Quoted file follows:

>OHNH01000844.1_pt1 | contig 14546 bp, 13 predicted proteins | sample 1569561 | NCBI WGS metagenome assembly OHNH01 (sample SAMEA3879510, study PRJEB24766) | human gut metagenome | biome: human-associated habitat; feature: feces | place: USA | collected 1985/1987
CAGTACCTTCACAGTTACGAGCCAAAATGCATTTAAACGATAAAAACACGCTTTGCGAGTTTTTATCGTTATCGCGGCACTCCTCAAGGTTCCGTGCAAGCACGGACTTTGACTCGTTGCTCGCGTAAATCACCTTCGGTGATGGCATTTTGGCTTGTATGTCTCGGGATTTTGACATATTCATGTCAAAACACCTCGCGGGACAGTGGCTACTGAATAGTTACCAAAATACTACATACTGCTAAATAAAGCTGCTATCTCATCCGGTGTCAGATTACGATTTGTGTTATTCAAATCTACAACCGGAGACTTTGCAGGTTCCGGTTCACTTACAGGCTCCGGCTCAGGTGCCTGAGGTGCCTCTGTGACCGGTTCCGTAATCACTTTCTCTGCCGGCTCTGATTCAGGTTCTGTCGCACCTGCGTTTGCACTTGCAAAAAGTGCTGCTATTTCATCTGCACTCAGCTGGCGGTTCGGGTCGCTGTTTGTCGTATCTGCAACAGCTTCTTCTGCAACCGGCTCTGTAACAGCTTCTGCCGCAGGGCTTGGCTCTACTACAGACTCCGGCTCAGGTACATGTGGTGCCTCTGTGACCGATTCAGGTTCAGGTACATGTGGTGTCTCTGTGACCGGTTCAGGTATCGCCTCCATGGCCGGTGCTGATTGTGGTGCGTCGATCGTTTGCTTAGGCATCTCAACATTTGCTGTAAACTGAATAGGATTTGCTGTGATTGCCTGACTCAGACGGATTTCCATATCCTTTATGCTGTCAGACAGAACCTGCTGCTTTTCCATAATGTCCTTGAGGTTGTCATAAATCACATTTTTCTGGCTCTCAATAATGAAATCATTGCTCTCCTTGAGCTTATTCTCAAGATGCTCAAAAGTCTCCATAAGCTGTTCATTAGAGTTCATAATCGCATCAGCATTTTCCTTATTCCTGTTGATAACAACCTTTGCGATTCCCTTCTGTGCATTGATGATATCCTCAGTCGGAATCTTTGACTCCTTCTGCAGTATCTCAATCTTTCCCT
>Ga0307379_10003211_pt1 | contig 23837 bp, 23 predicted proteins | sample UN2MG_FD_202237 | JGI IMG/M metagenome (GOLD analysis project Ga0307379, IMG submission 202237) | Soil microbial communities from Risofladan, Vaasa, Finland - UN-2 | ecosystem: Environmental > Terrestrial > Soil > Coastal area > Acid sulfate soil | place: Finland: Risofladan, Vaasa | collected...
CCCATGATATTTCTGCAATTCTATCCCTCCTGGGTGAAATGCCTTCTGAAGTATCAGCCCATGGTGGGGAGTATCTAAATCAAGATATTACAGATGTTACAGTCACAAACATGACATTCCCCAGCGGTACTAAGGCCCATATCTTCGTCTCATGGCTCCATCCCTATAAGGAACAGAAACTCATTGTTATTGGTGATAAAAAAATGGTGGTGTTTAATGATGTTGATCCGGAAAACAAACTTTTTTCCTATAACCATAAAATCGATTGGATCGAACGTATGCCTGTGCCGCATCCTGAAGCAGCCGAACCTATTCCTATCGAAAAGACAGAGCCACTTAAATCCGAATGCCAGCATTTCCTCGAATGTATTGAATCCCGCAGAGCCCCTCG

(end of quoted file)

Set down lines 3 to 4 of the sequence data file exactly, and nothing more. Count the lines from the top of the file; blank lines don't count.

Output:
>Ga0307379_10003211_pt1 | contig 23837 bp, 23 predicted proteins | sample UN2MG_FD_202237 | JGI IMG/M metagenome (GOLD analysis project Ga0307379, IMG submission 202237) | Soil microbial communities from Risofladan, Vaasa, Finland - UN-2 | ecosystem: Environmental > Terrestrial > Soil > Coastal area > Acid sulfate soil | place: Finland: Risofladan, Vaasa | collected...
CCCATGATATTTCTGCAATTCTATCCCTCCTGGGTGAAATGCCTTCTGAAGTATCAGCCCATGGTGGGGAGTATCTAAATCAAGATATTACAGATGTTACAGTCACAAACATGACATTCCCCAGCGGTACTAAGGCCCATATCTTCGTCTCATGGCTCCATCCCTATAAGGAACAGAAACTCATTGTTATTGGTGATAAAAAAATGGTGGTGTTTAATGATGTTGATCCGGAAAACAAACTTTTTTCCTATAACCATAAAATCGATTGGATCGAACGTATGCCTGTGCCGCATCCTGAAGCAGCCGAACCTATTCCTATCGAAAAGACAGAGCCACTTAAATCCGAATGCCAGCATTTCCTCGAATGTATTGAATCCCGCAGAGCCCCTCG